The NML LAN (2) • Servers, workstations, and printers are connected through 100BASE-T cable (100mps) to designated ports on LAN switches • The Lab LAN is connected to the Internet via CityU ATM backbone network (154mps) • A router shields the Lab LAN from CityU-EN LAN (i.e., making the Lab a subnet of the LAN), to separate the resources/broadcast messages between the two LANs
The NML LAN (3) CityU Staff LAN scanner Internet EN Staff LAN V-Con NT Unix Router 24-port Switch 16-port Switch V-Con scanner
From CityU to the Internet Media Lab
Network vs. the Internet • Network • LAN (private, closed system) • WAN (LAN extended to a larger area) • Intranet, Extranet, and the Internet • Intranet (LAN or WAN using Internet connection): Example: CityU Portal • Extranet (Intranet extended to associates) • The Internet (a public, open system)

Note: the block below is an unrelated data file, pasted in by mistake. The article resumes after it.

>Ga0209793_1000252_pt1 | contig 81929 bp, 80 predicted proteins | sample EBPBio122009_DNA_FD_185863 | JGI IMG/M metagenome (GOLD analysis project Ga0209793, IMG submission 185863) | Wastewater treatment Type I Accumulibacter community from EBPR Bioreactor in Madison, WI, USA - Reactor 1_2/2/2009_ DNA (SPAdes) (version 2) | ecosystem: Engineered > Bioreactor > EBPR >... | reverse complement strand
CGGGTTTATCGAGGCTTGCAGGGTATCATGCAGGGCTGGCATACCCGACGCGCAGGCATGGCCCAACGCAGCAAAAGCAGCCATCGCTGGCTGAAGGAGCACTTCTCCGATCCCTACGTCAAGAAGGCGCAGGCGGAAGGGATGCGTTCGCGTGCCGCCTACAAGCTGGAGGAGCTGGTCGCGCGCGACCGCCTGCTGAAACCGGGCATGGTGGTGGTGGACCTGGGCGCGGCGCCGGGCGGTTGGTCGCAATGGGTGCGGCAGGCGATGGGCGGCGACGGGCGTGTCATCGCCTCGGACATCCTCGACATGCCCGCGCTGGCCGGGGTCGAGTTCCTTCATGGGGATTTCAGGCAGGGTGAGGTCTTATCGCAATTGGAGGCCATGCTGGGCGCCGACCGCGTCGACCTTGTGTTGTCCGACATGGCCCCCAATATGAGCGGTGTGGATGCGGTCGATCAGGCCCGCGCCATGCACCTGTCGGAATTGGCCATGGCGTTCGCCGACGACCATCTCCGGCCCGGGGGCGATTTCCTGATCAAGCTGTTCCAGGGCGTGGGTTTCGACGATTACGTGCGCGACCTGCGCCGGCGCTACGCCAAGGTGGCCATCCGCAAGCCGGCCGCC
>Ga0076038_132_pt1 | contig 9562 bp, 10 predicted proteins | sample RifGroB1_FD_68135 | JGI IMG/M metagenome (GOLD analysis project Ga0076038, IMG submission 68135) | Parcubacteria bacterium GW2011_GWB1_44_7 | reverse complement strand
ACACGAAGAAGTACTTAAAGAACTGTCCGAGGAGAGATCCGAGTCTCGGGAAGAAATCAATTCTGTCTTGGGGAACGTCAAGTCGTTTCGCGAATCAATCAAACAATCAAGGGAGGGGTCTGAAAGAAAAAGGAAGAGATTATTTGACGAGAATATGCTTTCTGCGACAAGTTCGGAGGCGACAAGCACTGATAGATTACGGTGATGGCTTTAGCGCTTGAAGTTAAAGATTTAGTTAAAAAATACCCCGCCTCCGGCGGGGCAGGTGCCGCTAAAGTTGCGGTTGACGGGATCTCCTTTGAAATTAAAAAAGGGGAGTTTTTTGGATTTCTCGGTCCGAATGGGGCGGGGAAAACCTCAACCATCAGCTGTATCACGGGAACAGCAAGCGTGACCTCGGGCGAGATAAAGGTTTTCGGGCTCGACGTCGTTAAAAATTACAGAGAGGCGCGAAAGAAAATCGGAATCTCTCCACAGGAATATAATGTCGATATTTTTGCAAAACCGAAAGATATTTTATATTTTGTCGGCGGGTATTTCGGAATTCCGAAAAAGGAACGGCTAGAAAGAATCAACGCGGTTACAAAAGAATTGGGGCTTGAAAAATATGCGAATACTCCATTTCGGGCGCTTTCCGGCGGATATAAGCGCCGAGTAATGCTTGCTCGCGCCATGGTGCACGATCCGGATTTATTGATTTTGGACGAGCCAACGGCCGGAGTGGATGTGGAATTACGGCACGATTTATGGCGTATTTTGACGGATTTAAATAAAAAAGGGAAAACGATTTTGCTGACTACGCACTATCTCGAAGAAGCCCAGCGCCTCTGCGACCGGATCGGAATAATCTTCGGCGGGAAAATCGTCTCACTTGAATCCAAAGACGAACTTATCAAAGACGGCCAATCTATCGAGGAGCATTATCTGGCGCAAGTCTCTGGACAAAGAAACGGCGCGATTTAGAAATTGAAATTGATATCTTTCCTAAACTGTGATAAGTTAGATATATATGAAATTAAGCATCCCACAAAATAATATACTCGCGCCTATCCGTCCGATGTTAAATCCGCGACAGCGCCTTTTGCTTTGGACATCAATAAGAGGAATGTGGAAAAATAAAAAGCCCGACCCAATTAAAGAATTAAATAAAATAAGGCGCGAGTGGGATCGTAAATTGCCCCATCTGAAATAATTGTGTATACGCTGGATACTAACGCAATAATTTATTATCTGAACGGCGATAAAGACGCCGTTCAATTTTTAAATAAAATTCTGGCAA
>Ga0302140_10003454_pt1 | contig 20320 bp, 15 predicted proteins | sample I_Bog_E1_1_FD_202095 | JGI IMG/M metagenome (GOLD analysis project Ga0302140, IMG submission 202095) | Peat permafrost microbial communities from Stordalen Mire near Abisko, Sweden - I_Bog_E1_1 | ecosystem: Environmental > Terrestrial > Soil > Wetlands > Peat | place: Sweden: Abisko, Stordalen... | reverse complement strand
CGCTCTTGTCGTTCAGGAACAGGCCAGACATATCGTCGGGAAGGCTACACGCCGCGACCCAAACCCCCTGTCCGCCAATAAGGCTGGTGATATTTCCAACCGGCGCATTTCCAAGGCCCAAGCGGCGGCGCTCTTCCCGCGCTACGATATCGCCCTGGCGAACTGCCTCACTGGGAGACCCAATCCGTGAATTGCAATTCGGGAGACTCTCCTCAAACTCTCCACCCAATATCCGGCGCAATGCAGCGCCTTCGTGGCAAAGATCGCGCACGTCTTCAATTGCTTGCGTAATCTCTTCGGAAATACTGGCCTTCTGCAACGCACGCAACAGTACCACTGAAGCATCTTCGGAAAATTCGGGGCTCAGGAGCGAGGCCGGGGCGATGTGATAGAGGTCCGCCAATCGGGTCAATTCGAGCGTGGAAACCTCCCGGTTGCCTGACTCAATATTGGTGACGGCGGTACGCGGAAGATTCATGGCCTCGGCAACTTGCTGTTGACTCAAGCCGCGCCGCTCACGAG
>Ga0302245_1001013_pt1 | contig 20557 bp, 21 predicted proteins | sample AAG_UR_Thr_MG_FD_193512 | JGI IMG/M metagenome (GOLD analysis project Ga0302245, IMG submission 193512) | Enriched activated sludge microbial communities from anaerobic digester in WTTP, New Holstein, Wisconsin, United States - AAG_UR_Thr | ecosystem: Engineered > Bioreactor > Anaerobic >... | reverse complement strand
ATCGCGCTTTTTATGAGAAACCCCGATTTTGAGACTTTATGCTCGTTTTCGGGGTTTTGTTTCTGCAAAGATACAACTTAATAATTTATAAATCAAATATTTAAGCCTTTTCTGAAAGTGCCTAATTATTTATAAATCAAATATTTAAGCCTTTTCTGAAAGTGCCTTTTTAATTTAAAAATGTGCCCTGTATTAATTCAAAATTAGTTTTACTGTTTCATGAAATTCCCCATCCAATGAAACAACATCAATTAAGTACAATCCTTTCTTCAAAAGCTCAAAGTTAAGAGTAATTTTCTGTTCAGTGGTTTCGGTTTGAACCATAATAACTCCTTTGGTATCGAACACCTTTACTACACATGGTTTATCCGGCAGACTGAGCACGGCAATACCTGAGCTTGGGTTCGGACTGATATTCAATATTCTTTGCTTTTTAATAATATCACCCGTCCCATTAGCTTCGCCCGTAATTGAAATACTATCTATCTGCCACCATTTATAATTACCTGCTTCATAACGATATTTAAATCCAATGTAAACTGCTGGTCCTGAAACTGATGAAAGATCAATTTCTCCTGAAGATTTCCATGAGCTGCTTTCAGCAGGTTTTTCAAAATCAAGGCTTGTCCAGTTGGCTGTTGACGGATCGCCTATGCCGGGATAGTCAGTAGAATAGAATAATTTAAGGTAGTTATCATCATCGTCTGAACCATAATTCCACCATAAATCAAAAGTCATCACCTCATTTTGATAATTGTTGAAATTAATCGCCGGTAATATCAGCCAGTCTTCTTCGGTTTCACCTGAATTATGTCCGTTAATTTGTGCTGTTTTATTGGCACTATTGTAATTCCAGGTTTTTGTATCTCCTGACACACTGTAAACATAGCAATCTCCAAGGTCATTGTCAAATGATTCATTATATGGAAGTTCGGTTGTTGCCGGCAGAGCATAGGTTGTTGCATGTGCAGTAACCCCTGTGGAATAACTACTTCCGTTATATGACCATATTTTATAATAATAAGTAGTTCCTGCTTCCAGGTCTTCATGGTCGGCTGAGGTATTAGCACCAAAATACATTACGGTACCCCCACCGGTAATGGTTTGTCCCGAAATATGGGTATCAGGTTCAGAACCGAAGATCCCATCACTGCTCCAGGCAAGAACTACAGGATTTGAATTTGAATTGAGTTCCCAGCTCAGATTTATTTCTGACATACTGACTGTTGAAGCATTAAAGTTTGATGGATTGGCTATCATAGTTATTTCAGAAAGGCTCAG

Internet vs. World Wide Web • Internet is the physical infrastructure on the global scale whereas WWW is one of the following protocols (i.e., software standards) that run on the Internet: • http (for WWW) • ftp (file transfer protocol) • telnet (remote login protocol) • gopher (text-based WWW) • mailto (e-mail)
Networking Standards • Protocol for connection • TCP/IP (most popular) • IPX (Novell’s proprietary system) • NetBIOS/NetBEUI (easy, fast, from Microsoft, for P2P LANs) • IP Address • Classes (c.l.l.l; c.c.l.l; c.c.c.l) • Default gateway (usually the last # in the net) • Subnet mask (usually 255.255.0.0)